Ethics,  Philosophy of Language

Does Speech Have Rules?

Elizabeth Warren has been silenced in the Senate for impugning a fellow Senator. The rule tells Senators that criticizing the motives of a fellow Senator on the floor of the Senate is not allowed. Under Rule 19, Senators are not allowed to “directly or indirectly, by any form of words impute to another Senator or to other Senators any conduct or motive unworthy or unbecoming a Senator.”

Now, having a rule for speaking in the Sentate makes sense. Imagine if there were no rules in the Sentate! But, what about the rest of us? Do we have any rules to follow? Perhaps someone might think that what matters is what one does. What we say is only words after all. They aren’t subject to moral norms. Maybe we think we can say what we want as long as we do what is right. We have freedom of speech after all.

So, are there any norms for speaking. Here are three plausible candidates suggested by Nicholas Wolterstorff’s in his book, Divine Discourse: 

First, we should say what we mean. When we assert something we should believe what we say. When we make a promise we should intend to fulfill it. When we ask a question we should want to know the answer. This rule states that there should be some proper connection between the speaker’s mental state and the sentences she is uttering (or inscribing). Perhaps the rule can be best stated as my dad used to put it: engage brain before operating mouth. 

Second, when we make assertions about the actual world, what we say should match the world accurately. Fake News is not merely a problem on the internet, it is an all pervasive consequence of human sin – we cheat on our tests, exaggerate our talents, and cover our tracks. If I told you assertively my house has six bedrooms I would be getting my facts wrong. What I have said bears an improper relationship to the world – it gets it wrong. When I get it wrong I have some obligation to amend my sentence to include the fact that there are four bedrooms in my house, not six.

Finally, we should speak according to our role in society. By our speech we sometimes give ourselves roles we don’t have. We pronounce ourselves not guilty even though we are not a judge. Thieves promise to provide goods in the marketplace that they have no right to promise. We call the basketball game even though we are not the referees. Social norms are often stipulated as is the case on the Senate floor. The rule applies to Senators and only applies when they speak in the Senate.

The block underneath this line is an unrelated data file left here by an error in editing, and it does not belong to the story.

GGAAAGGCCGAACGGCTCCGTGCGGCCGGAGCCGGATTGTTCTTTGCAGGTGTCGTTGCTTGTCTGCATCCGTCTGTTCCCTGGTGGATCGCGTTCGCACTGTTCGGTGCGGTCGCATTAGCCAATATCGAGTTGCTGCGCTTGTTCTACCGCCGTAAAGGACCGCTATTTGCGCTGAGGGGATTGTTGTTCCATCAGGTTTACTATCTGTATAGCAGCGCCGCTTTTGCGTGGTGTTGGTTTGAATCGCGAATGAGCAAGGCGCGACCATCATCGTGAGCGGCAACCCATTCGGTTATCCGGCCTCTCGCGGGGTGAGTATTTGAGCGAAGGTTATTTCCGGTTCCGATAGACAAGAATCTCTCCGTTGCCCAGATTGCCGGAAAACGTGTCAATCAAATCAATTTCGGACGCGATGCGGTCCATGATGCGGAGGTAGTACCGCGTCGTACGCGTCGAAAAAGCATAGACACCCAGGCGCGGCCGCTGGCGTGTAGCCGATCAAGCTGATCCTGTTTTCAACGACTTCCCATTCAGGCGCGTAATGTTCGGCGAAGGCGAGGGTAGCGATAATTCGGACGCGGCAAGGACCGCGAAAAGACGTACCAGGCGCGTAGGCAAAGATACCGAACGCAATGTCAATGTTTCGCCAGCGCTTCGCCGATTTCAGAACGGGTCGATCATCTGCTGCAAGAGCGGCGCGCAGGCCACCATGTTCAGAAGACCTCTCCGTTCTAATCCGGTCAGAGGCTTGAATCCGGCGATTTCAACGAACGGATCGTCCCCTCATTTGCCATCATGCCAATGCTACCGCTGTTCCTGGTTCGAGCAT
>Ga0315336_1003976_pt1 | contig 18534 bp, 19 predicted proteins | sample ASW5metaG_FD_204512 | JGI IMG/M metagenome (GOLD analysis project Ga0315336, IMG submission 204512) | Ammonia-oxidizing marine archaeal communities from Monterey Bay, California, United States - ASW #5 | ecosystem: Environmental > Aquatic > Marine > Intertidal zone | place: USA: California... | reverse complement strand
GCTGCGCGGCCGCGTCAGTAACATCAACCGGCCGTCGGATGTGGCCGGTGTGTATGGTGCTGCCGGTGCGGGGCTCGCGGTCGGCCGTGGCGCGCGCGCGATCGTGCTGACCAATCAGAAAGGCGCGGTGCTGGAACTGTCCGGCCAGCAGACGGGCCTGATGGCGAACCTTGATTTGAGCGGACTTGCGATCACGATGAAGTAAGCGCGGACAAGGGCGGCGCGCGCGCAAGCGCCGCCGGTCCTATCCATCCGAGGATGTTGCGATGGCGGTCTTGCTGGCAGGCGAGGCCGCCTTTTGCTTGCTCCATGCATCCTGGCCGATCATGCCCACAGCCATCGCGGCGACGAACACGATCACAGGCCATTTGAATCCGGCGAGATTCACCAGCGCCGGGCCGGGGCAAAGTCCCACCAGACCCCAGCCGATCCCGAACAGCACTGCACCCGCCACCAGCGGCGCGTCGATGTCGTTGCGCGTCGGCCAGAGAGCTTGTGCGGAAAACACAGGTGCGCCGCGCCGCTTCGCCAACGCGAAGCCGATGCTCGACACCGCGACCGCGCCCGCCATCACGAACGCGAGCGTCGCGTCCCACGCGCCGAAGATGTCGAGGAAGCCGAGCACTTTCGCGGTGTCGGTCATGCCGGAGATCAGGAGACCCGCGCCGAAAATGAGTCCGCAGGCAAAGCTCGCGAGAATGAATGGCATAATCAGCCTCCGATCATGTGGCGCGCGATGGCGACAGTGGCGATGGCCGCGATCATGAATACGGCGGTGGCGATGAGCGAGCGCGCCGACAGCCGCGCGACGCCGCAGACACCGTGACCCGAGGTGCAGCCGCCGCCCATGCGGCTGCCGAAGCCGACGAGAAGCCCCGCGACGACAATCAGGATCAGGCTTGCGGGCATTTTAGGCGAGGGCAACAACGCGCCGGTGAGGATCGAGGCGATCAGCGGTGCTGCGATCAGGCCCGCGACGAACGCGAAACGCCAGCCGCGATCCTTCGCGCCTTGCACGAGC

All of these obligations are to other people. And they are enacted the moment we open our mouths to speak. As I write to you I enter into an obligatory relationship with you. I am under obligation to you to restrict my speech to what conforms to norms of speech. I am also aware that there is never a time when my speech goes unheard. God always hears me. God gave us speech for worship. And by our words he will judge us (Matt 12:37). 

Assistant Professor of Philosophy and History of Ideas at Southeastern Baptist Theological Seminary and The College at Southeastern.


  • Nathaniel Simmons

    From John Searle, Speech Acts, 16.

    "… I hypothesize that speaking a language is engaging in a rule-governed form of behavior…. The form that this hypothesis will take is that speaking a language is performing speech acts, acts such as making statements, giving commands, asking questions, making promises, and so on; and more abstractly, acts such as referring and predicating, and, secondly, that these acts are in general made possible by and are performed in accordance with certain rules for the use of linguistic elements."

    That is, not only are speech acts distinguishable in part by the rules governing the acts, but that performing any speech act is only possible if there is some sort of system of rule which makes the speech act intelligible.


  • Ben Holloway

    Thanks Nathaniel, Wittgenstein, John Searle, and Saul Kripke all say similar things about rules. What is interesting is what kind of rules we have to obey. There are rules of games, rules of use etc. Wolterstorff says these rules should conceived of morally (at least in part). Of course, there may also be other kinds of rules in play as you say. In fact, I just had lunch with Brian Williams (do you know him?) and he also pointed me towards Searle's view on this. I am working on my dissertation (thesis: if language, then God) so your quote is very helpful. Thank you.